December 26th, 2006

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Arisia panel schedule

Discussion last night inspired me to really go look at my panel schedule for the con. I'll be on:
  • The Annihilation of Distance (with Kes), Friday at 9pm. I expect this to be the best of the bunch, given the panelists.

  • LiveJournal and Your Social Life, Saturday at 2pm. I have hopes for this one -- I think it's a deep and complex subject, that people aren't thinking enough about yet -- but we'll see what happens.

  • Keeping the Faith: Changes in Your Comics, Saturday at 3pm. This year's deep comic-geekery panel.

  • Remember, Remember, the Fifth of November, Sunday at noon. With any luck, an interesting discussion of art, politics, and the relationship between the two.
So come on by -- in general, this year's panel lineup seems a good deal stronger than usual...
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TRoOB Capsule Reviews: Vertigo Edition

So I was chatting last night with siderea about comics, and it reminded me of a project I've been meaning to take up for a while. I've been tending to do very occasional, in-depth reviews of a very small number of comics, but haven't talked about the vast majority of what I've been reading. So let's go the other way for a bit, back to my older style, and give a paragraph or two each to a whole bunch of books.

So, welcome to the latest installment of The Review of Obscure Books, the now-and-then comics review column I've been doing for about 20 years now, starting way back in the heyday of rec.arts.comics. Just to calibrate properly, here's the rating scale:
  • A: the creme de la creme -- the best comics ever written. V For Vendetta, Sandman, A Contract With God.

  • B: solid and high-quality, with some depth, recommended to anyone looking for a good read. The better parts of 2000 AD.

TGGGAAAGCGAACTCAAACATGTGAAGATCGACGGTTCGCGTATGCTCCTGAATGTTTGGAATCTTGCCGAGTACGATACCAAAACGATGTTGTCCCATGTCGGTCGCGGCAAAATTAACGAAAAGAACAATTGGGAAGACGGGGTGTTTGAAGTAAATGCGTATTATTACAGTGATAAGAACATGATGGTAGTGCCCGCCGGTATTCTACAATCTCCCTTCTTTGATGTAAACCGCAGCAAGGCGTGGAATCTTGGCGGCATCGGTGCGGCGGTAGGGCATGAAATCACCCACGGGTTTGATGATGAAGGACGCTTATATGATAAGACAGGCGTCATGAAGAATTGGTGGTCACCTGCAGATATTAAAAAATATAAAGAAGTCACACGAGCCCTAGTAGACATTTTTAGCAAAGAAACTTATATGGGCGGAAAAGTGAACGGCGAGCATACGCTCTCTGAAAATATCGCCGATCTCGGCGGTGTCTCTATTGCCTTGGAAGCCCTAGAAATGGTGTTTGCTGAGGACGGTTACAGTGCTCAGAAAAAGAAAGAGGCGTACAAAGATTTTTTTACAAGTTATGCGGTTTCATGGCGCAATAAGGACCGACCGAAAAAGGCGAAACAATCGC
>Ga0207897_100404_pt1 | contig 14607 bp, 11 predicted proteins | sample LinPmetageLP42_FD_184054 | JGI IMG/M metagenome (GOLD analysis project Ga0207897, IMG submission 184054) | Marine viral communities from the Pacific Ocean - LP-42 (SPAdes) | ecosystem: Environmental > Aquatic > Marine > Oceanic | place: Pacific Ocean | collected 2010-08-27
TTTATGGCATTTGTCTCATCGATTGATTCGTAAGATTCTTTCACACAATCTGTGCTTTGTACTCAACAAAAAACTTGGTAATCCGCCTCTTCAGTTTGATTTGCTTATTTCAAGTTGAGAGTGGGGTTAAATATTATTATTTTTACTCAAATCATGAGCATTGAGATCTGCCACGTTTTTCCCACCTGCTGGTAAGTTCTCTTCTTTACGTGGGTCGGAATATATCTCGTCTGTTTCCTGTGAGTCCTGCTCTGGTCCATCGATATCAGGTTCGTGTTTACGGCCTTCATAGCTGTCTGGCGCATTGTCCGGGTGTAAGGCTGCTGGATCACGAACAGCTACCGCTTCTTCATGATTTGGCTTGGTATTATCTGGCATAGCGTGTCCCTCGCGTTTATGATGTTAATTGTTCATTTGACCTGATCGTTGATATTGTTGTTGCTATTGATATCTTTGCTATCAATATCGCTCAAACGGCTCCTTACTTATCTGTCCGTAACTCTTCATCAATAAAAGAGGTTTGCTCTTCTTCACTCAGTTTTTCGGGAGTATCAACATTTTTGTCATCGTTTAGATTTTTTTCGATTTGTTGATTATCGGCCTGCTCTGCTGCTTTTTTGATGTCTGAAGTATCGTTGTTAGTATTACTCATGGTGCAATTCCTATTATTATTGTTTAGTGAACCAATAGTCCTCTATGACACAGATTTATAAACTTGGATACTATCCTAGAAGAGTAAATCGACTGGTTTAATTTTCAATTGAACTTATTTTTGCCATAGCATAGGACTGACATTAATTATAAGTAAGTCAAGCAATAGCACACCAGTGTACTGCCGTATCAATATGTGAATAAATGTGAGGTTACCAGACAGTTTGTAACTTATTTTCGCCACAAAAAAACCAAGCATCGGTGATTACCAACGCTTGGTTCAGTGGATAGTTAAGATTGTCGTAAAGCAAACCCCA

• C: perfectly good entertainment, but not high art; generally recommended to those who like That Sort of Thing. Iron Man, The Flash.

  • D: not really worth your time. Doesn't show up much here, because I don't usually buy more than one issue at that level.

  • F: the stuff you skim off the creme de la creme, after it has rotted for a while. Secret Wars II.
Note that A-grade books are *rare*, and C is entirely respectable. I try to avoid grade inflation, so don't take a C as a scathing indictment of a story.

I hope people find these useful, and I encourage y'all to ask questions and add your own comments -- it's more fun if we can get some discussion going. They will be in no particular order, save what I happen to have read recently. (Today will be all Vertigo comics, because several happened to be on top.) Note that I'm even further behind on my comics than I am on LJ, so I'll mainly focus on each run in general, more than individual issues, and I may be slightly behind on major changes.
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Enough for now; more later. (Possibly including the rest of the Vertigo line, like Deadman and Y the Last Man...)
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If nothing else...

... this is probably the best-footnoted game ever written. As part of prepping for it, I've been going through the series to date and taking extensive notes, with everything back-linked so I can check it later. At some point, just out of sheer curiosity, I want to figure out how many links I have from the game wiki to the story. It's certainly hundreds; wouldn't surprise me if I crack a thousand when all is said and done...
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The Vista Horror

Thanks to my apprentice Aaron/Gundormr for this fascinating article, which tears into Windows Vista quite thoroughly. The upshot seems to be that the usual arguments about the politics of DRM have simply been a distraction from the real problem with Vista, which is that, in implementing DRM comprehensively, they have rendered it a *wretched* operating system to use for most media use -- not just a nuisance, but deliberately breaking all sorts of high-fidelity applications. It argues, quite effectively, that the home consumer just plain shouldn't buy it, and that uptake of this OS by consumers will cost the industry as a whole a fortune.

When the history of 2006 is written, the interesting technology question may well be which was the bigger screwup: the PS3 or Vista. Both started with specific goals that made a certain amount of sense in isolation, but in following those goals too far they shot themselves in the foot.

(And may I say, it annoys the hell out of me, because the .NET underpinnings of Vista are really lovely tech -- cutting-edge, even innovative in some ways. If they had left the DRM crap out entirely, I think I would really have liked this version of the OS...)